“Do good Karma and good Karma will come to you” was my grandma’s advice as I grew up in India. Hidden in that advice was the mantra for building lifetime relationship with customers.
The key word is relationship, as there are similarities between personal and customer connections. In both cases the first impression defines the tone of the connection and a decision is made about the future before the connection is over. If you will never use a coupon to promote your dating profile, why do brands use billions of coupons daily to buy a customer’s business?
With this understanding, businesses of all sizes should focus on one customer at a time to create a great first impression and focus on making every part of the experience for a guest matter. That way the guest can decide favorably about doing future business before leaving. This focus on one customer at a time, is very powerful and will make a strong impact on the brand’s revenue.
Here is an example from a business where an average customer spends $5 every time and visits twice a week.
Once you do the math, the customer has a $10,000 lifetime potential. That itself changes the way we look at every customer. That is powerful. I was blown away when I first realized the power of one customer and how it can make a business very successful. It is so simple yet a game changer.
As you think of applying this in your business, here are the two questions you should ask about your typical customer:
- How much does he/she spend every time?
- How many times a week or month do they do business with you?
That will allow you to develop the value of each customer over a 10-year period. Then simply treat the customer every time as a $10,000 customer instead of a $5 customer. That is all it takes. And of course, with this approach you will never need to spend a single dollar on marketing as the repeat visits and referrals will grow your business.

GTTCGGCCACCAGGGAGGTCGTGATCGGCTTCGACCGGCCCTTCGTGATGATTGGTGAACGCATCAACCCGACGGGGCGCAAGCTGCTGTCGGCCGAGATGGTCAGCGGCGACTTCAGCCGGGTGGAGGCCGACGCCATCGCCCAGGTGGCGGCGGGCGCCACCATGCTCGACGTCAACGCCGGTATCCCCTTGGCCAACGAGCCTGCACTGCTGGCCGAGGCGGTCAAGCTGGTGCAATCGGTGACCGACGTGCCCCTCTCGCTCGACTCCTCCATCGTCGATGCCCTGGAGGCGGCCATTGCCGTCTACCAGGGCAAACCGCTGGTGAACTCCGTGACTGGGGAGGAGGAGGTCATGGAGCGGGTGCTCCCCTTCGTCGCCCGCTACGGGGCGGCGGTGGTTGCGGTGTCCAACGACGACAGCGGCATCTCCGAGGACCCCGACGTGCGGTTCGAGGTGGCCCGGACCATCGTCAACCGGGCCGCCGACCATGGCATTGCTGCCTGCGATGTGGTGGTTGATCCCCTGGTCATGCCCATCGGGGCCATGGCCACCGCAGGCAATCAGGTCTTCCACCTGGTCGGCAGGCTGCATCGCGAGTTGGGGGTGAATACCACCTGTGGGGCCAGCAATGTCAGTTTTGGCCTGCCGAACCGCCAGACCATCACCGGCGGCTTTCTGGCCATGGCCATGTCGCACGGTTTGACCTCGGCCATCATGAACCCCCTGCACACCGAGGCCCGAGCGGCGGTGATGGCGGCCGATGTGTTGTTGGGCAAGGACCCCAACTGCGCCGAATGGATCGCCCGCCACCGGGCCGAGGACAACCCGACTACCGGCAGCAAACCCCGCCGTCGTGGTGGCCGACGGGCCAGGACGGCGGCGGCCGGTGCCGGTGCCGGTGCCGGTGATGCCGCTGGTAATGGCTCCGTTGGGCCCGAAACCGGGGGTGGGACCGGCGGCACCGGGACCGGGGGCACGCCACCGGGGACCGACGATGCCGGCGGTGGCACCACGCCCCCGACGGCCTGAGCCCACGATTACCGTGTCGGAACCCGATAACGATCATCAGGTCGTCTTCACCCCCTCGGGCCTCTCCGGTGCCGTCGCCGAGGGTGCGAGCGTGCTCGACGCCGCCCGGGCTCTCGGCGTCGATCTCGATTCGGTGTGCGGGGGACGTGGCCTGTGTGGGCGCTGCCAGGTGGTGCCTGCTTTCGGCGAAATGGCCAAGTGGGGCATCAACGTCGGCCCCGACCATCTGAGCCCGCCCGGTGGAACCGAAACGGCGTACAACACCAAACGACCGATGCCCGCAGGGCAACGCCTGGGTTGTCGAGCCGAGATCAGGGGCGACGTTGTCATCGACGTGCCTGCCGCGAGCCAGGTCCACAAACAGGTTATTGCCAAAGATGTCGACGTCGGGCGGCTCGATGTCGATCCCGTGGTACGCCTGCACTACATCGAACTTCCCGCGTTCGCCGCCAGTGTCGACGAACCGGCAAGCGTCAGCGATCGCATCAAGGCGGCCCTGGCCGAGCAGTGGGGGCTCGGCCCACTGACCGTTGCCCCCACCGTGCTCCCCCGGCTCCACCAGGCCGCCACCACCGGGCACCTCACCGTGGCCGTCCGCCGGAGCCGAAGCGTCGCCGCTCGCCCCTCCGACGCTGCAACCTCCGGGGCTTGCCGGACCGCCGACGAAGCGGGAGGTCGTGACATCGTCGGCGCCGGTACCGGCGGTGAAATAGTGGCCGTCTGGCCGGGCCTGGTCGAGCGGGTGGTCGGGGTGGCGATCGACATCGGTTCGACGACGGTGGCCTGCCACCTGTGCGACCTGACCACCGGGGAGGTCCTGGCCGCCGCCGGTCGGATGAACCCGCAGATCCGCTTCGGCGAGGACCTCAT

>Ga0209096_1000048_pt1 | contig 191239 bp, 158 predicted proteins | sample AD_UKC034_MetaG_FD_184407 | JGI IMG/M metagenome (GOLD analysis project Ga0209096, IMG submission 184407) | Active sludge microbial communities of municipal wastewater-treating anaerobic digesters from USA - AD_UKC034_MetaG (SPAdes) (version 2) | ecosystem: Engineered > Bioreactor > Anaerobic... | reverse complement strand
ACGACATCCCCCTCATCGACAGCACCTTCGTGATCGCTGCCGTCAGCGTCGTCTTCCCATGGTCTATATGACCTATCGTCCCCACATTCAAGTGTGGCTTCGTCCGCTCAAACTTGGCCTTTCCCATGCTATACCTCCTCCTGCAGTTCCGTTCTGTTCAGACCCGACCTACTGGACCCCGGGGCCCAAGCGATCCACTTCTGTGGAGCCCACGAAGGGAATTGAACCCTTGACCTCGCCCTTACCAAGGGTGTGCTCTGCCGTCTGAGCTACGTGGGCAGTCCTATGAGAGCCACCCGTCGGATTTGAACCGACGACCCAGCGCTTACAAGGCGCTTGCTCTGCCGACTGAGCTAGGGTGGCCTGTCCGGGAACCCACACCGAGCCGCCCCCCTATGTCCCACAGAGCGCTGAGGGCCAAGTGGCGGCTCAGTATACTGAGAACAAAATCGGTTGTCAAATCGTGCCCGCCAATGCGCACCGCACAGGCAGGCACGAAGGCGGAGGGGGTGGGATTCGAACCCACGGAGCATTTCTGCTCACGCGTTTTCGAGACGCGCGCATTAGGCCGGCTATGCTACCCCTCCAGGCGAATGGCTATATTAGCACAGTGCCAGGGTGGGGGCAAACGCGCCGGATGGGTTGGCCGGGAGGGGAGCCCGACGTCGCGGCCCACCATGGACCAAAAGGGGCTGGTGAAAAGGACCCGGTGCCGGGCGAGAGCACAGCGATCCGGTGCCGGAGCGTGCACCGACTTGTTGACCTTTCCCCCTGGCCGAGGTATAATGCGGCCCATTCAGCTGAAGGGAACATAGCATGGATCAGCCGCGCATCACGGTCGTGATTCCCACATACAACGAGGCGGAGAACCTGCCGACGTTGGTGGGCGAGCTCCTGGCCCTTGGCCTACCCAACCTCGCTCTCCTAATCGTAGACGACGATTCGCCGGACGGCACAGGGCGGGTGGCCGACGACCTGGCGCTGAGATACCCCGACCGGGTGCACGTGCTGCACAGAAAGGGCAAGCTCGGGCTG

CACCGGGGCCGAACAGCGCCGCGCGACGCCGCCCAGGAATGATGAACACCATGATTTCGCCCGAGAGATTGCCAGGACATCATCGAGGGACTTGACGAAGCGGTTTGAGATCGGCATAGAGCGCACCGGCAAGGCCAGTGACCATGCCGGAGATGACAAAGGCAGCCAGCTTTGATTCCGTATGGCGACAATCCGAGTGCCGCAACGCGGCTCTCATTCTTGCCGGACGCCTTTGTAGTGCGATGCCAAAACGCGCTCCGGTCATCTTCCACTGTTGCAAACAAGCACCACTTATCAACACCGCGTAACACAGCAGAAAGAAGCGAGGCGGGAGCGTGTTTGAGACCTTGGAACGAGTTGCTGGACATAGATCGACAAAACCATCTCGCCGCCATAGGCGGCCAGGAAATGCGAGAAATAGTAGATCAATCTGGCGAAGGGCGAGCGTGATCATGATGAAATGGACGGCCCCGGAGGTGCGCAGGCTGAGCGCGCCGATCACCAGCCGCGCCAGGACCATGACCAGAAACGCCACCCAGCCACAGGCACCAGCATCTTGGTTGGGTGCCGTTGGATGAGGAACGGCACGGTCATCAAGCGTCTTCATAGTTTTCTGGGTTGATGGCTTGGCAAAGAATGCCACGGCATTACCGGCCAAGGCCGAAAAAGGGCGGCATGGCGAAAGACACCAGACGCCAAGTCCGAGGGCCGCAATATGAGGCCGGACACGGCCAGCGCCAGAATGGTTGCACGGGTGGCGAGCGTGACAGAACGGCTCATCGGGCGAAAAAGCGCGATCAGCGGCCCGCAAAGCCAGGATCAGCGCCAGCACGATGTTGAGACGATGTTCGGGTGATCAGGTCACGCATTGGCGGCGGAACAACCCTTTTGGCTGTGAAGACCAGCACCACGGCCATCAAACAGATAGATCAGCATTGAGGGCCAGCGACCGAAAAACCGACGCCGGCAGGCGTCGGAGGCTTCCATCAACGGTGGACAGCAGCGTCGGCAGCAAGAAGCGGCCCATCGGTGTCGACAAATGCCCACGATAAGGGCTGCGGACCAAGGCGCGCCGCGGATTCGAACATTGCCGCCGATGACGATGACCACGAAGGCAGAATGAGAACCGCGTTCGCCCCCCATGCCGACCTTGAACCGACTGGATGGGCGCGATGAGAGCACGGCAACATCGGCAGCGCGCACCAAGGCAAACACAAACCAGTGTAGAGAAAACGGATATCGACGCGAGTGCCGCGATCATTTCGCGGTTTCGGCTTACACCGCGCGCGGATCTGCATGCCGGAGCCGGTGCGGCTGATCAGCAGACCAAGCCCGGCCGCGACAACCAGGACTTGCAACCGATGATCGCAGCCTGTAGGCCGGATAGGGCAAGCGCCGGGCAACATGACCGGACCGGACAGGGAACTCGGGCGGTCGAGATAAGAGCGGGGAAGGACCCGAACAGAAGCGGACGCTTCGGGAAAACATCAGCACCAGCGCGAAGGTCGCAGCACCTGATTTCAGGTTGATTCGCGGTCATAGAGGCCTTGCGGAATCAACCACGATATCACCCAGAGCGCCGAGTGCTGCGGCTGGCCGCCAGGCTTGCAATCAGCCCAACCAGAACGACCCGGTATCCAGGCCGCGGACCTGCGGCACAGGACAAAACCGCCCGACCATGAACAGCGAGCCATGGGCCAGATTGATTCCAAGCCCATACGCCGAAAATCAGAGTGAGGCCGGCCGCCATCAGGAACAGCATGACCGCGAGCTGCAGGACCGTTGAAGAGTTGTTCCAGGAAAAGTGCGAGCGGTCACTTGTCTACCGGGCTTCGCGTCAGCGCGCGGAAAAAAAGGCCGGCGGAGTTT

The essence of the book Customer Karma is to focus on one customer at a time and focuses on the three steps in the journey.
1. LEARN: What the customer needs by putting in the customer’s shoes. In the business world, often it becomes “us vs. them” when looking at customers. We often feel that the customer is unreasonable or wrong. During my corporate days, I always blocked time on my calendar to play “the customer”. I would visit my own stores and visit key competitive stores as a customer. This would help me truly feel the pulse of the customer and get an understanding of how my competition was different in serving the same customers we were all competing for.
In 1996, I was working for Papa John’s as VP of Marketing and Operations Services, being a customer made me realize that 90% of customers call on the phone to order a pizza and nearly all of them are put on hold. 20% of the calls get dropped while being on hold. That was the problem with all major pizza brands. Feeling the pain of the customer every time I “played customer” made me realize that this is a big problem for the customer and if we at Papa John’s solve this, we will be rewarded by the customer. That insight gave birth to Papa John’s Online, the first ever online pizza ordering. It was a big customer win and because of that, today Papa John’s online business generates more than a Billion Dollars a year.
2. SEE: The big picture of the lifetime value of the customer. Seeing the big picture makes one appreciate the importance of each customer. So instead of trying to serve as many customers as possible in a fixed amount of time, the focus changes to serving each customer to perfection. Most call center organizations measure their employee’s performance by the average length of the phone calls, where one with the lowest average is the winner. Is that what the customer wants? Does the customer want to be rushed or expect patient listening before solving the problem? Seeing the lifetime value makes it important to listen patiently to every customer, every time, and do the best to solve the problem.
3. ACT: From the heart. As customer relationships is like everyday relationships, it is important to act from the heart. You may smile at your guest, you may say thank you; but remember those words do not connect to the customer unless they come from your heart. A customer had once told me that when she visited a certain restaurant with her family of 6, she could read behind the smile of the greeter the following secret message, “There they are, the pain in the butt family.” Because of this and only this, she stopped visiting the restaurant.
Start your journey by simply wowing one customer, and then one more; and your business will never be the same.